Kirstin, nice to “meet” your blog! Have fun with today’s reveal day!
ONE YEAR AGO: Clay-pot Pork Roast
TWO YEARS AGO: Panmarino
THREE YEARS AGO: A Classic Roast Chicken
ON MY DESK
(texto em portugues na proxima pagina)
On my desk I have only one picture, that of my Dad right around the time he retired. He had the most beautiful handwritting, that kind we don’t see anymore. Perfect, almost like a drawing. He did not live to the point of getting a computer with internet connections, but I know he would have a blast with all the possibilities. He was curious about many things and loved to learn. I like to think he would enjoy my blog.
He would be 92 today. There would be a phone call, and the excitement in his voice when talking to me would warm my soul. No phone calls anymore, only memories and the realization, stronger as each year goes by, that we have a lot in common. I hope he was aware of it.
One of my favorite photos of him, dancing with my beautiful niece Fernanda…
One of my favorite photos the three of us, taken by Phil years ago…
For an extra trip down memory lane…. Memories of Pasteis
ONE YEAR AGO: A must-make veggie puree
TWO YEARS AGO: Vegetarian Lasagna
THREE YEARS AGO: Brazilian Pao de Queijo: Love at First Bite!
Na escrivaninha do meu escritorio eu tenho apenas uma foto. Ela mostra meu pai na epoca em que se aposentou. Ele tinha uma caligrafia incrivel, dessas que nao se ve mais, quase como um desenho. Ele nao chegou a comprar um computador e conecta-lo a internet, o que de certa forma e’ uma pena, sei que ele teria curtido demais. Ele tinha uma mente curiosa e adorava aprender coisas novas. Gosto de imaginar que ele seria fa do meu blog.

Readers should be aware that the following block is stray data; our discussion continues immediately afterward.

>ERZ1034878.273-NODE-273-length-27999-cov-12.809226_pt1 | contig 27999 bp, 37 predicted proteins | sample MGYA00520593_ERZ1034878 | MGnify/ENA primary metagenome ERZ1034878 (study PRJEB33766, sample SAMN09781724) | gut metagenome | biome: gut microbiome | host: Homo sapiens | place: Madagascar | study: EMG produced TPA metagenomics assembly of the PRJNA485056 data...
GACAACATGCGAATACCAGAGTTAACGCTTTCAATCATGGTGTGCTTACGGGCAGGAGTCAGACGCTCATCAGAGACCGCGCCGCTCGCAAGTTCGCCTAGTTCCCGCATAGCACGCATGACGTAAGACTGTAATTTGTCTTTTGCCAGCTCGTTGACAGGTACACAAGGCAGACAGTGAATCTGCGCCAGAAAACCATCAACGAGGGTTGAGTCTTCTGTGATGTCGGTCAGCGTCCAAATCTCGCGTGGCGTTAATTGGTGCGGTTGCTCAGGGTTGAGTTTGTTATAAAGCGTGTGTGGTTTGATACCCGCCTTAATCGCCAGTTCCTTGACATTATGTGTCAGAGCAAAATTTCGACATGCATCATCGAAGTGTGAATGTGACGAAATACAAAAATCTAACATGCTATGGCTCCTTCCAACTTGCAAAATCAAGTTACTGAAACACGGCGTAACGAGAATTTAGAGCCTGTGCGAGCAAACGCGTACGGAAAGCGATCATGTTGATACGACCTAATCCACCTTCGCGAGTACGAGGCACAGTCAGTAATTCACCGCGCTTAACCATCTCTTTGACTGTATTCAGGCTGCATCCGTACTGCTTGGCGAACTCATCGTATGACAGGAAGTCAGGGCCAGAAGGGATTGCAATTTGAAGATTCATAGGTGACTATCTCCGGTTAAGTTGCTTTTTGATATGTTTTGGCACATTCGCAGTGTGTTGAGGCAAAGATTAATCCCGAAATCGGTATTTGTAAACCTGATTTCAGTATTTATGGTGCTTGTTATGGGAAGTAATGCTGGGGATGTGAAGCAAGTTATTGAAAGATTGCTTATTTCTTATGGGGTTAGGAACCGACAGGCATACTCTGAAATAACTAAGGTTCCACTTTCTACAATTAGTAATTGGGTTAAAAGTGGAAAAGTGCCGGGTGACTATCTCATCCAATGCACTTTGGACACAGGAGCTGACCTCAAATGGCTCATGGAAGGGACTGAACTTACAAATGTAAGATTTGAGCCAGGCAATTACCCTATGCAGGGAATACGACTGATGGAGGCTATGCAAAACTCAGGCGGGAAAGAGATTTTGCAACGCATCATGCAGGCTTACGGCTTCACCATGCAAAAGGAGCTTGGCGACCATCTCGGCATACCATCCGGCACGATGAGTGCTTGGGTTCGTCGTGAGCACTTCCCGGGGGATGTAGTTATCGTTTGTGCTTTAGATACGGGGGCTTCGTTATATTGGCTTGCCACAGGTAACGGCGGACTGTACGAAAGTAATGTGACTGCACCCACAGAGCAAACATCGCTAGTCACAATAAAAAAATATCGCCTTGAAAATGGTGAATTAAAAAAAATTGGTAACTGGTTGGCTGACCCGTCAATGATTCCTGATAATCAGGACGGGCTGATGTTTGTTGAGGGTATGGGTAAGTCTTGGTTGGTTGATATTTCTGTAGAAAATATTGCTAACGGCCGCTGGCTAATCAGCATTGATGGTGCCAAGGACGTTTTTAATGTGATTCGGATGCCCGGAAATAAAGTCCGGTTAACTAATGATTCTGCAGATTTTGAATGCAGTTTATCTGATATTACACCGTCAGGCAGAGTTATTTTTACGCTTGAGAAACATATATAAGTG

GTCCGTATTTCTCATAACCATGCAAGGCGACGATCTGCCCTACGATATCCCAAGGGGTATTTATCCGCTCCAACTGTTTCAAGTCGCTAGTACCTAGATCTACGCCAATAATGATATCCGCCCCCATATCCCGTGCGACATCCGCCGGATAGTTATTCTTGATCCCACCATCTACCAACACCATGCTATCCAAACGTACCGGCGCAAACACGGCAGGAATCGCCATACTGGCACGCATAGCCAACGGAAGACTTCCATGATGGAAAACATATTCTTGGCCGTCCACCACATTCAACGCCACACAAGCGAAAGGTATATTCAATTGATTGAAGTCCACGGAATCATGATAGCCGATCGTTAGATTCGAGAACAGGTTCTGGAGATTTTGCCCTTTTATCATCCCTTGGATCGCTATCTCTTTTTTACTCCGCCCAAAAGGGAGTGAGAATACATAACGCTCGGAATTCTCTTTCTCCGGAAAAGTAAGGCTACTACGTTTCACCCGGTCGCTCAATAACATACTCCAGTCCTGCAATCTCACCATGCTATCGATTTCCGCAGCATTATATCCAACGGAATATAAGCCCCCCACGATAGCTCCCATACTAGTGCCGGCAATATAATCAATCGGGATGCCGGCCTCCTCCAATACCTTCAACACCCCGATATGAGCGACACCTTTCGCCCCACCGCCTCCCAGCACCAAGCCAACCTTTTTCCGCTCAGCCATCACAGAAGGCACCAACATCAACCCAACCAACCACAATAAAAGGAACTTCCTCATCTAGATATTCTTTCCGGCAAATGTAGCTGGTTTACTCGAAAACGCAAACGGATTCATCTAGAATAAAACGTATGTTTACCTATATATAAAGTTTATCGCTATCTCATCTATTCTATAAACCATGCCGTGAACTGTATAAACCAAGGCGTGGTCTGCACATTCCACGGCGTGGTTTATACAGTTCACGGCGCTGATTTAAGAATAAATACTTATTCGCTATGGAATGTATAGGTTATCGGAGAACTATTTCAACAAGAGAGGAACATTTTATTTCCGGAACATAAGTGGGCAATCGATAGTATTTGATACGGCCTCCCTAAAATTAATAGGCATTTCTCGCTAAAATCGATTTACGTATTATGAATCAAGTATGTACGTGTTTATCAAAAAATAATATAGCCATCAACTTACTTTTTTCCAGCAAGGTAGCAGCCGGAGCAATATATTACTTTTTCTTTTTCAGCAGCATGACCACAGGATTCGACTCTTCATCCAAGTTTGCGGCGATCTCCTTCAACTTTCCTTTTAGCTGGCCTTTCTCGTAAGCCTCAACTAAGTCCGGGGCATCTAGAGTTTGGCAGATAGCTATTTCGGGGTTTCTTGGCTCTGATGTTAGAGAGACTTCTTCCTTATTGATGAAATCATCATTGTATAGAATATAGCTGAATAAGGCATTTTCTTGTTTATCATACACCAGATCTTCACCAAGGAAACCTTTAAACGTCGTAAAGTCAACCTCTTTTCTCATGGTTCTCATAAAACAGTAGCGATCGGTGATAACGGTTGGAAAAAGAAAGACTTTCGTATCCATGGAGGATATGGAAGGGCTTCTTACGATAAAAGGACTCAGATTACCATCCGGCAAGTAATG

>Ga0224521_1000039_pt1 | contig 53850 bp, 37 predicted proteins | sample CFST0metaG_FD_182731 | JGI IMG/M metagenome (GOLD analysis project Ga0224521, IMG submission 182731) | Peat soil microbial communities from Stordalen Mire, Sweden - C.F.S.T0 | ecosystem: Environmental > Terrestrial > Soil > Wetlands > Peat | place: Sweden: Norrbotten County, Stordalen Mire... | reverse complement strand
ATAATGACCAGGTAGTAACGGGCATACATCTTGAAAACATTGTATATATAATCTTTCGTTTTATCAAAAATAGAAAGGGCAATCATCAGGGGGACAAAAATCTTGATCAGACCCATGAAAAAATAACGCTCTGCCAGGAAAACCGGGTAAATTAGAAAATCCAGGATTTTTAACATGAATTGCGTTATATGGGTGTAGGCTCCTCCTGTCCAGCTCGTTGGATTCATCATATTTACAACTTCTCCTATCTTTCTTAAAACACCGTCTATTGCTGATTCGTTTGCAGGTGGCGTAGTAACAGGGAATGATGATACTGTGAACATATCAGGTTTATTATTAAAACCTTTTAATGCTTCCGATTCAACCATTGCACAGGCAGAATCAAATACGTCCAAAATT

Hoje ele completaria 92 anos. Certamente nos falariamos pelo telefone e a empolgacao dele ao ouvir minha voz vindo de tao longe no planeta como sempre me daria uma calorzinho por dentro. Telefonemas nao acontecem mais, no lugar deles apenas lembrancas e a constatacao, mais forte a cada ano que passa, que temos muito em comum. Espero que ele tenha sentido o mesmo.
AN ORANGE FRAME OF MIND
Orange food seems to be on everybody’s mind these days, perhaps to match the color of the leaves, with their beautiful shades of red and gold. Most maple trees in town are already completely red, but from my office’s window on campus, I see a very special tree, one that gets a few more red leaves each day. I like to think it is putting up a special show for me, a newcomer to the Little Apple… 😉 Let me share with you a few recipes to celebrate the season, the first is a new one, and the others come from the Bewitching archives. An array of golden dishes to hopefully inspire you…